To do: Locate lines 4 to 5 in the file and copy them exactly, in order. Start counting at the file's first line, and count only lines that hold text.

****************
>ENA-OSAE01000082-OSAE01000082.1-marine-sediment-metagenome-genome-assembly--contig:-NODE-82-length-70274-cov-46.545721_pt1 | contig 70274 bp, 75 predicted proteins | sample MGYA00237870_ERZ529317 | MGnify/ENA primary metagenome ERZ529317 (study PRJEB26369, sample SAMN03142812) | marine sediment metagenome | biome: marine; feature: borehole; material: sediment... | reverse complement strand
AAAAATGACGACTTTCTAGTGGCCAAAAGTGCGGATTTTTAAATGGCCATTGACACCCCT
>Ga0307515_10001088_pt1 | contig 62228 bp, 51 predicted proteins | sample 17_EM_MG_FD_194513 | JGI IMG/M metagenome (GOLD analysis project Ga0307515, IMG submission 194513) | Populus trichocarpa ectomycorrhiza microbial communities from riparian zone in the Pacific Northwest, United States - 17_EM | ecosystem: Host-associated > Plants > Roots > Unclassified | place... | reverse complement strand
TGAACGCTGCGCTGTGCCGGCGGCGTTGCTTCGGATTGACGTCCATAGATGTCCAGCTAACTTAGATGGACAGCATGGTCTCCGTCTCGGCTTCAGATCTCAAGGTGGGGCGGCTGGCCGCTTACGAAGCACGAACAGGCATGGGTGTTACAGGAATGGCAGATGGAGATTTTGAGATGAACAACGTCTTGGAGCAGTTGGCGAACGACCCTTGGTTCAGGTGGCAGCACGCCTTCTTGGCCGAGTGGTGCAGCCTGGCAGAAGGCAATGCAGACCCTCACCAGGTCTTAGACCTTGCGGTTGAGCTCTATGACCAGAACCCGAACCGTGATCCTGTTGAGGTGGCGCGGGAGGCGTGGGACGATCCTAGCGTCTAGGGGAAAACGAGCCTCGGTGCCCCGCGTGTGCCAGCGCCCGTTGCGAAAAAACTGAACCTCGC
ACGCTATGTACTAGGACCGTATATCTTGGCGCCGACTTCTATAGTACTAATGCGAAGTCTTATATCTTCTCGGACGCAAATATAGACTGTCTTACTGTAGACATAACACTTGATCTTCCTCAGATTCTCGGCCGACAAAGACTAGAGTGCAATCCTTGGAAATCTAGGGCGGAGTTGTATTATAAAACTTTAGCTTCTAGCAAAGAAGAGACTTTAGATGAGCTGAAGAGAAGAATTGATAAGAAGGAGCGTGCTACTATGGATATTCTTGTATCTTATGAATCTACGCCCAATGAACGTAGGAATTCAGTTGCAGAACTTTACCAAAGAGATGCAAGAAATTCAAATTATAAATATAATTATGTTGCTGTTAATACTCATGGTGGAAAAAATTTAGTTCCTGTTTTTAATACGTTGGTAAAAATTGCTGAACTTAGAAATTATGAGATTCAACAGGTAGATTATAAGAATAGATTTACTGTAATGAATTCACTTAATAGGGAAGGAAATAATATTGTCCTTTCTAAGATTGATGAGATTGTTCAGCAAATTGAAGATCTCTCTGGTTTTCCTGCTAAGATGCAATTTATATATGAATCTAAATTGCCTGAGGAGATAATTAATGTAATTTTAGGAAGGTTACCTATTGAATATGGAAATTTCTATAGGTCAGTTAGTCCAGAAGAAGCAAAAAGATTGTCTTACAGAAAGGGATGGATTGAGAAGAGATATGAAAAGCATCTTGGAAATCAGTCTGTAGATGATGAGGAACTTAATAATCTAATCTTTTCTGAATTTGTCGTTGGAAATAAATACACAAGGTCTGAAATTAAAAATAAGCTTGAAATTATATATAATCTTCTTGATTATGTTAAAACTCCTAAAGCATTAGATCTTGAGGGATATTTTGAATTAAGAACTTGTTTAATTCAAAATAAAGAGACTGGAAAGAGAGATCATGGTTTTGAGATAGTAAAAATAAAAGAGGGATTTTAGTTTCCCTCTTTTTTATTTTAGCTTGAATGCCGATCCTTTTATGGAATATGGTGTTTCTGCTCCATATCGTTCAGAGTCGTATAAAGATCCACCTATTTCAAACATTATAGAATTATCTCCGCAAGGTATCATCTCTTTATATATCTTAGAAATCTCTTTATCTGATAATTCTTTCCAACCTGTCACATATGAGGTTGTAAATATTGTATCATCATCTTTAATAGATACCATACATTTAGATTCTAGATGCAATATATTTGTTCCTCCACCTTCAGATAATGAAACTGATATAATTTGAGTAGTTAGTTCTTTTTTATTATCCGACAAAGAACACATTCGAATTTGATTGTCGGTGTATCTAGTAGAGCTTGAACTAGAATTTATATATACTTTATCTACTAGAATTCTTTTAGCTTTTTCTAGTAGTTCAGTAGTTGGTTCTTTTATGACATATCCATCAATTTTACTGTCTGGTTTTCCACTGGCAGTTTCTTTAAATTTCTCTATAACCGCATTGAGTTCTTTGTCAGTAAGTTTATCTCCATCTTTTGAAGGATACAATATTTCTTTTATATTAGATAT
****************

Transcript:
TGAACGCTGCGCTGTGCCGGCGGCGTTGCTTCGGATTGACGTCCATAGATGTCCAGCTAACTTAGATGGACAGCATGGTCTCCGTCTCGGCTTCAGATCTCAAGGTGGGGCGGCTGGCCGCTTACGAAGCACGAACAGGCATGGGTGTTACAGGAATGGCAGATGGAGATTTTGAGATGAACAACGTCTTGGAGCAGTTGGCGAACGACCCTTGGTTCAGGTGGCAGCACGCCTTCTTGGCCGAGTGGTGCAGCCTGGCAGAAGGCAATGCAGACCCTCACCAGGTCTTAGACCTTGCGGTTGAGCTCTATGACCAGAACCCGAACCGTGATCCTGTTGAGGTGGCGCGGGAGGCGTGGGACGATCCTAGCGTCTAGGGGAAAACGAGCCTCGGTGCCCCGCGTGTGCCAGCGCCCGTTGCGAAAAAACTGAACCTCGC
ACGCTATGTACTAGGACCGTATATCTTGGCGCCGACTTCTATAGTACTAATGCGAAGTCTTATATCTTCTCGGACGCAAATATAGACTGTCTTACTGTAGACATAACACTTGATCTTCCTCAGATTCTCGGCCGACAAAGACTAGAGTGCAATCCTTGGAAATCTAGGGCGGAGTTGTATTATAAAACTTTAGCTTCTAGCAAAGAAGAGACTTTAGATGAGCTGAAGAGAAGAATTGATAAGAAGGAGCGTGCTACTATGGATATTCTTGTATCTTATGAATCTACGCCCAATGAACGTAGGAATTCAGTTGCAGAACTTTACCAAAGAGATGCAAGAAATTCAAATTATAAATATAATTATGTTGCTGTTAATACTCATGGTGGAAAAAATTTAGTTCCTGTTTTTAATACGTTGGTAAAAATTGCTGAACTTAGAAATTATGAGATTCAACAGGTAGATTATAAGAATAGATTTACTGTAATGAATTCACTTAATAGGGAAGGAAATAATATTGTCCTTTCTAAGATTGATGAGATTGTTCAGCAAATTGAAGATCTCTCTGGTTTTCCTGCTAAGATGCAATTTATATATGAATCTAAATTGCCTGAGGAGATAATTAATGTAATTTTAGGAAGGTTACCTATTGAATATGGAAATTTCTATAGGTCAGTTAGTCCAGAAGAAGCAAAAAGATTGTCTTACAGAAAGGGATGGATTGAGAAGAGATATGAAAAGCATCTTGGAAATCAGTCTGTAGATGATGAGGAACTTAATAATCTAATCTTTTCTGAATTTGTCGTTGGAAATAAATACACAAGGTCTGAAATTAAAAATAAGCTTGAAATTATATATAATCTTCTTGATTATGTTAAAACTCCTAAAGCATTAGATCTTGAGGGATATTTTGAATTAAGAACTTGTTTAATTCAAAATAAAGAGACTGGAAAGAGAGATCATGGTTTTGAGATAGTAAAAATAAAAGAGGGATTTTAGTTTCCCTCTTTTTTATTTTAGCTTGAATGCCGATCCTTTTATGGAATATGGTGTTTCTGCTCCATATCGTTCAGAGTCGTATAAAGATCCACCTATTTCAAACATTATAGAATTATCTCCGCAAGGTATCATCTCTTTATATATCTTAGAAATCTCTTTATCTGATAATTCTTTCCAACCTGTCACATATGAGGTTGTAAATATTGTATCATCATCTTTAATAGATACCATACATTTAGATTCTAGATGCAATATATTTGTTCCTCCACCTTCAGATAATGAAACTGATATAATTTGAGTAGTTAGTTCTTTTTTATTATCCGACAAAGAACACATTCGAATTTGATTGTCGGTGTATCTAGTAGAGCTTGAACTAGAATTTATATATACTTTATCTACTAGAATTCTTTTAGCTTTTTCTAGTAGTTCAGTAGTTGGTTCTTTTATGACATATCCATCAATTTTACTGTCTGGTTTTCCACTGGCAGTTTCTTTAAATTTCTCTATAACCGCATTGAGTTCTTTGTCAGTAAGTTTATCTCCATCTTTTGAAGGATACAATATTTCTTTTATATTAGATAT